World War II finished 64 years ago but bad feelings still live on among some Japanese and Americans. "The Harimaya Bridge," directed and written by Aaron Woolfolk, executive produced by Danny Glover, and starring Ben Guillory, Saki Takaoka, Misa Shimizu and Glover, examines the prejudice between an African-American man and Japanese lingering since the war.
The story, set mostly in Kochi Prefecture, follows Daniel Holder (Guillory) who visits Japan to retrieve a collection of paintings produced by his late estranged son Mickey (the son has died in a traffic accident in Kochi). Holder, whose own father died at the hands of the Japanese during World War II, is in no mood to forget or forgive “the enemy,” nor is he moved by their politeness (it doesn't help when he is offered "natto" for his first meal in Japan). Things get complicated when Holder finds out his son was married to a local woman (Takaoka) who gave birth to a daughter after his death.
“It’s a powerful film with a message that is still important today,” says Takaoka, 36, herself a mother of two young boys. “Fortunately, I have never experienced that sort of discrimination. When I first read the script, as a mother, I could understand my character’s predicament. Yet, her love for her haafu child transcends the prejudice.”
Takaoka said she got on well with first-time director Woolfolk who spent a year in Kochi on the JET program, and who went on to direct short features about an African-American teacher in Kochi ("Eki" and "Kuroi Hitsuji") as part of his thesis for a master’s degree in film at New York’s Columbia University. “There was a gap between the type of Japanese woman that I play and Aaron’s idea of a Japanese woman, so we had a lot of discussion about it. I like a give-and-take relationship with directors. It was an interesting experience on set. On the production side, Aaron was the only foreigner, while Ben was the only foreign actor. There were Japanese crew who did not understand English at all. Despite the language barrier, we could all look at our work through multiple perspectives.”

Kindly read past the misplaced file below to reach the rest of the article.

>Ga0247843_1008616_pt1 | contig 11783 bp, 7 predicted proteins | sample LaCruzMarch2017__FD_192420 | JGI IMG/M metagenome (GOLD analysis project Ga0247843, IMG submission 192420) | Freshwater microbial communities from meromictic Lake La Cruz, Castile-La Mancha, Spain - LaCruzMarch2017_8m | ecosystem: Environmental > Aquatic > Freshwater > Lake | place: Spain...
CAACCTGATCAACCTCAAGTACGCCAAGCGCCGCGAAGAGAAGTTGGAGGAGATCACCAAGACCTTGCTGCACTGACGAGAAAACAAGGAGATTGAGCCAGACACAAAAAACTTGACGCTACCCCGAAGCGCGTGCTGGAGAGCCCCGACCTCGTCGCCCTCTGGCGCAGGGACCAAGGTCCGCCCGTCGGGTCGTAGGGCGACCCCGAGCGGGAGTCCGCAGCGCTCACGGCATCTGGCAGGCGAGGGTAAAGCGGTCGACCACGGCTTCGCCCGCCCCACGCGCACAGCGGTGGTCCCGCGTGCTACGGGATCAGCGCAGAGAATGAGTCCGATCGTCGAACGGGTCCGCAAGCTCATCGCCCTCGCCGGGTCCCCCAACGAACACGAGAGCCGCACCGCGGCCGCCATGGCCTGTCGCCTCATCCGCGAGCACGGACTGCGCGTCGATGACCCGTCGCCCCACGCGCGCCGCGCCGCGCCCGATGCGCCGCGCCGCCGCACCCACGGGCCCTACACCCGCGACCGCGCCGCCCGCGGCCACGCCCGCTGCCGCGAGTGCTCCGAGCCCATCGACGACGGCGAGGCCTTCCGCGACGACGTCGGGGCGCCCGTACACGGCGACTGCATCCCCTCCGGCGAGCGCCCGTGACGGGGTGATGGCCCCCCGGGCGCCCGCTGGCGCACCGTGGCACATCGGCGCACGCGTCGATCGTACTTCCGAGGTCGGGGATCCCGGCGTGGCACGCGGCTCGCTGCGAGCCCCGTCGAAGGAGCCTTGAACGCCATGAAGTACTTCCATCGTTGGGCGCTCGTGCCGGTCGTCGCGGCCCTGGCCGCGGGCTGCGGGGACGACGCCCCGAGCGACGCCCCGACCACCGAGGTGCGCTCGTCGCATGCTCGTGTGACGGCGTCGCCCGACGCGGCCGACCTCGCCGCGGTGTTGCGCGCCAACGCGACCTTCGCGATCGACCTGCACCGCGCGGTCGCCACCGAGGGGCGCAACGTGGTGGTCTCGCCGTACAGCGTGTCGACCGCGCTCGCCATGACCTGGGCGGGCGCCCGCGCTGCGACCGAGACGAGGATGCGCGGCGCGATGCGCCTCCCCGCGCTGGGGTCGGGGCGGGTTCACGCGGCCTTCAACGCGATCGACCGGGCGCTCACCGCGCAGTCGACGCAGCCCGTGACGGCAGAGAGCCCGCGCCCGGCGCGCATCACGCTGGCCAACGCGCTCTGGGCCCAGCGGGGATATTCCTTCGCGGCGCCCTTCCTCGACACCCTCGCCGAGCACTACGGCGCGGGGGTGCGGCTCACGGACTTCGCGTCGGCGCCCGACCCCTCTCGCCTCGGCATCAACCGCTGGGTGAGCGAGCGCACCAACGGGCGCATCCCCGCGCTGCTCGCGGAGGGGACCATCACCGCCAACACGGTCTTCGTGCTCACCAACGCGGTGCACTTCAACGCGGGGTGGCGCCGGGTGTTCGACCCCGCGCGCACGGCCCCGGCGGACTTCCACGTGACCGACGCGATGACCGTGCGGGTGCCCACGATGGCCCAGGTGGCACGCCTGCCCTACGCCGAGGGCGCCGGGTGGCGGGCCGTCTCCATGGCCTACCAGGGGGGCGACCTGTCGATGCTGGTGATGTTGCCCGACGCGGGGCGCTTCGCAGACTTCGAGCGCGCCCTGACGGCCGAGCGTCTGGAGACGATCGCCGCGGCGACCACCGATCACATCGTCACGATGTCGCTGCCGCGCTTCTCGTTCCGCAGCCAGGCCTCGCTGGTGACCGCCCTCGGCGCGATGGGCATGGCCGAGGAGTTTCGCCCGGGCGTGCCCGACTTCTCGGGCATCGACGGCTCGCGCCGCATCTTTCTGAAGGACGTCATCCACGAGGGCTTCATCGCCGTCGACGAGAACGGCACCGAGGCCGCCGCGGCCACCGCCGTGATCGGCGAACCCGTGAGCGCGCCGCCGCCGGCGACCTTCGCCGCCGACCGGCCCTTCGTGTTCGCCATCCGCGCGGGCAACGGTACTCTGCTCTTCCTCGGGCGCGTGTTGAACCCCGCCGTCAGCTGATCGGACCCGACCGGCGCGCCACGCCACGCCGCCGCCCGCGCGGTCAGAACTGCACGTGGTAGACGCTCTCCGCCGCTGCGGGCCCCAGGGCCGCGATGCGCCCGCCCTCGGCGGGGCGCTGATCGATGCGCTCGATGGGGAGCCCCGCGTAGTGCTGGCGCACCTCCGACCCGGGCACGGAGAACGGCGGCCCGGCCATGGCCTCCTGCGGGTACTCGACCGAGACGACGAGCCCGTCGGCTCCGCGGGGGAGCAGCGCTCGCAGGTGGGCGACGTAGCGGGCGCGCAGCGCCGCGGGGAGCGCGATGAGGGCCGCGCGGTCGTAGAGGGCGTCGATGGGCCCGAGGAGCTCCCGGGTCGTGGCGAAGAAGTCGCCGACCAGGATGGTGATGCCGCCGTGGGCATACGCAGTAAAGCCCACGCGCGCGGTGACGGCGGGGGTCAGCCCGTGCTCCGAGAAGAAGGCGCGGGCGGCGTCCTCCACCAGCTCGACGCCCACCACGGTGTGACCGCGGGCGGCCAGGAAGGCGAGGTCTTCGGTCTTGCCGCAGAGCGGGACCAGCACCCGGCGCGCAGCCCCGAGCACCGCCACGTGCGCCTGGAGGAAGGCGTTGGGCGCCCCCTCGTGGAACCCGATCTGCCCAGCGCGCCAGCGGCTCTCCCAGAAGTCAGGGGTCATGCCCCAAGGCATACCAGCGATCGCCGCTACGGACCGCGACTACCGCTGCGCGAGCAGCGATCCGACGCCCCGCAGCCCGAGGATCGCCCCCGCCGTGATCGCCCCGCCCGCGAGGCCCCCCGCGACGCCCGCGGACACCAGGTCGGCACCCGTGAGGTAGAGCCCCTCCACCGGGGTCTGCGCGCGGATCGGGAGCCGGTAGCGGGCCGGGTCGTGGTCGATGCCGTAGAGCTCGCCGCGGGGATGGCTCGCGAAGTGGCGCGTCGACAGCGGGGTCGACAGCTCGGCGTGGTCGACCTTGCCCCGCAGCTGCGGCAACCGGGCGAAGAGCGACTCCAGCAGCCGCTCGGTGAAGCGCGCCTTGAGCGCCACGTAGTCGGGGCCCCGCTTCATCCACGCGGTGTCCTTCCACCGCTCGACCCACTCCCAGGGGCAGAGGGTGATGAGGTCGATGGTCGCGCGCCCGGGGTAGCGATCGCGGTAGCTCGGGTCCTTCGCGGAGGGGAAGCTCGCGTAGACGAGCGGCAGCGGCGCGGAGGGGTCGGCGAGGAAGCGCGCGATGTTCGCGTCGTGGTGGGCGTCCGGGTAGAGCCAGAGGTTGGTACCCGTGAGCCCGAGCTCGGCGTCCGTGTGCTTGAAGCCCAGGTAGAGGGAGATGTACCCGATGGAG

Born in Kanagawa Prefecture, Takaoka started her career as an actress in earnest in the film "cf Girl" in 1989, and followed that up with many movies, TV dramas and theater productions. She won the 1995 Rookie of the Year Award at the Japan Academy Prizes for "Crest of Betrayal," directed by Kinji Fukasaku.
Learning English dialogue was a challenge for Takaoka on the set of "The Harimaya Bridge." “I had a script with English in one side and Japanese translation in the other side. But I decided to think my role in English because English dialogue did not come out when I thought about it in Japanese.” She also had to relearn Kochi dialect. “I have had to use that dialect before in a movie, so it wasn’t a big problem. Kansai dialect is harder to master.”
Last summer, after filming finished in Kochi, Glover and Takaoka gave a press conference at the Foreign Correspondents’ Club of Japan in Tokyo. “Danny Glover is a very delightful and kind man,” said Takaoka. “I only spent about 2-3 days with him. At that press conference, he spoke so passionately about this project. I didn‘t understand everything he was saying but I could see it was very close to his heart.”
Takaoka says he would like to make a movie in Hollywood one day, but admits she needs to get better at English. “My two sons go to an international school and sometimes I try to speak English with them at home. They are getting very good. They laugh at jokes in movies and I don’t get it.” "The Harimaya Bridge" opens on June 13.© Japan Today